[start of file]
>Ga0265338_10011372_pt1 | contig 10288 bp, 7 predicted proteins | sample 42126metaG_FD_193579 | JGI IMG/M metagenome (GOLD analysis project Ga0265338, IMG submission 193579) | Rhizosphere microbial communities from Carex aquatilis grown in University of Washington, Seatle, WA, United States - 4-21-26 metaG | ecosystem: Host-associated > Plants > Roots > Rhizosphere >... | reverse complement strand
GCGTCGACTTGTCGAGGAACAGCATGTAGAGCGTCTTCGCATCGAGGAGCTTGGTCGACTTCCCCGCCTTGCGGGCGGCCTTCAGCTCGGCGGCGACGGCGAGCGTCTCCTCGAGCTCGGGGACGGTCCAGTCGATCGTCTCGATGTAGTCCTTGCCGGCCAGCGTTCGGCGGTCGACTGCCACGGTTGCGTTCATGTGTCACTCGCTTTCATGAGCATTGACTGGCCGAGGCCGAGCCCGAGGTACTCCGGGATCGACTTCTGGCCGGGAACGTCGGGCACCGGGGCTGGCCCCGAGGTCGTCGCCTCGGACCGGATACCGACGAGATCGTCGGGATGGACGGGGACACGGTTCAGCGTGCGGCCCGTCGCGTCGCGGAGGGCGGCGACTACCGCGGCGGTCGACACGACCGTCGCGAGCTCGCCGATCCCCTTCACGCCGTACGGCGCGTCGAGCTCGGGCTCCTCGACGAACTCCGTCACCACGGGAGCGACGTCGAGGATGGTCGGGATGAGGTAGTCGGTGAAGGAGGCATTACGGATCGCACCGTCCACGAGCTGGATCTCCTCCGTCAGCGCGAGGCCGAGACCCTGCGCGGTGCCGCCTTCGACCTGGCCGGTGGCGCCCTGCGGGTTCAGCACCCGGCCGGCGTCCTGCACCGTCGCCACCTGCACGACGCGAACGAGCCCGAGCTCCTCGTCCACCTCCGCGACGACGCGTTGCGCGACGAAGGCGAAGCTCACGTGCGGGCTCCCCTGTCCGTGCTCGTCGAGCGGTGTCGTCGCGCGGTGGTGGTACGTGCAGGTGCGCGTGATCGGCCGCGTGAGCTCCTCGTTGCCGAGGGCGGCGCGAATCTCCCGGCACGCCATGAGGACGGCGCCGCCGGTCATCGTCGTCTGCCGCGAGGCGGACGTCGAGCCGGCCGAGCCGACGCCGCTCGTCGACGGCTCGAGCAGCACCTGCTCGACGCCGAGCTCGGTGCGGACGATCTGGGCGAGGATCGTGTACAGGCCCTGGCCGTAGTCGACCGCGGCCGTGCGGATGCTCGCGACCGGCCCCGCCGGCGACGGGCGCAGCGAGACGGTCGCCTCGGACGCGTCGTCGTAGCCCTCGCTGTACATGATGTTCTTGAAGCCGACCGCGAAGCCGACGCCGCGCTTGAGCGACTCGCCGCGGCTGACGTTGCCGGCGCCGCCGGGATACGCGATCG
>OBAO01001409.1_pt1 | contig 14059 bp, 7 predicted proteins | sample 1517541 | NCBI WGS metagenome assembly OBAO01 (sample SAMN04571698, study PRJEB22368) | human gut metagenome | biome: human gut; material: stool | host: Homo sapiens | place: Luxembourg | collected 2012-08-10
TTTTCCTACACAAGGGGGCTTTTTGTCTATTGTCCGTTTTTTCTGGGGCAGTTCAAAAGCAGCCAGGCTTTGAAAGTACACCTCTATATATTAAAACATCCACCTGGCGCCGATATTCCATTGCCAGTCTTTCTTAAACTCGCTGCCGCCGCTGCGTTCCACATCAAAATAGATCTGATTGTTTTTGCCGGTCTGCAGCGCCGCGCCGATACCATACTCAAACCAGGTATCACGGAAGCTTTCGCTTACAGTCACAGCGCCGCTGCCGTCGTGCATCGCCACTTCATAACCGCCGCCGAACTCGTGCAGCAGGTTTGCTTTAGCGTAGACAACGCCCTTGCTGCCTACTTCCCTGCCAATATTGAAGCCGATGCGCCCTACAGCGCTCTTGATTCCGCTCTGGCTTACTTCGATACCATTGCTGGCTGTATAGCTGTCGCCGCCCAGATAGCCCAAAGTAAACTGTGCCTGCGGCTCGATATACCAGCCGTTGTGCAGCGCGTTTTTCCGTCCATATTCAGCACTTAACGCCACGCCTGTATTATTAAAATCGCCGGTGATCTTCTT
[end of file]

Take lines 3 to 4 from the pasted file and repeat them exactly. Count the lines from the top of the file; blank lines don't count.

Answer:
>OBAO01001409.1_pt1 | contig 14059 bp, 7 predicted proteins | sample 1517541 | NCBI WGS metagenome assembly OBAO01 (sample SAMN04571698, study PRJEB22368) | human gut metagenome | biome: human gut; material: stool | host: Homo sapiens | place: Luxembourg | collected 2012-08-10
TTTTCCTACACAAGGGGGCTTTTTGTCTATTGTCCGTTTTTTCTGGGGCAGTTCAAAAGCAGCCAGGCTTTGAAAGTACACCTCTATATATTAAAACATCCACCTGGCGCCGATATTCCATTGCCAGTCTTTCTTAAACTCGCTGCCGCCGCTGCGTTCCACATCAAAATAGATCTGATTGTTTTTGCCGGTCTGCAGCGCCGCGCCGATACCATACTCAAACCAGGTATCACGGAAGCTTTCGCTTACAGTCACAGCGCCGCTGCCGTCGTGCATCGCCACTTCATAACCGCCGCCGAACTCGTGCAGCAGGTTTGCTTTAGCGTAGACAACGCCCTTGCTGCCTACTTCCCTGCCAATATTGAAGCCGATGCGCCCTACAGCGCTCTTGATTCCGCTCTGGCTTACTTCGATACCATTGCTGGCTGTATAGCTGTCGCCGCCCAGATAGCCCAAAGTAAACTGTGCCTGCGGCTCGATATACCAGCCGTTGTGCAGCGCGTTTTTCCGTCCATATTCAGCACTTAACGCCACGCCTGTATTATTAAAATCGCCGGTGATCTTCTT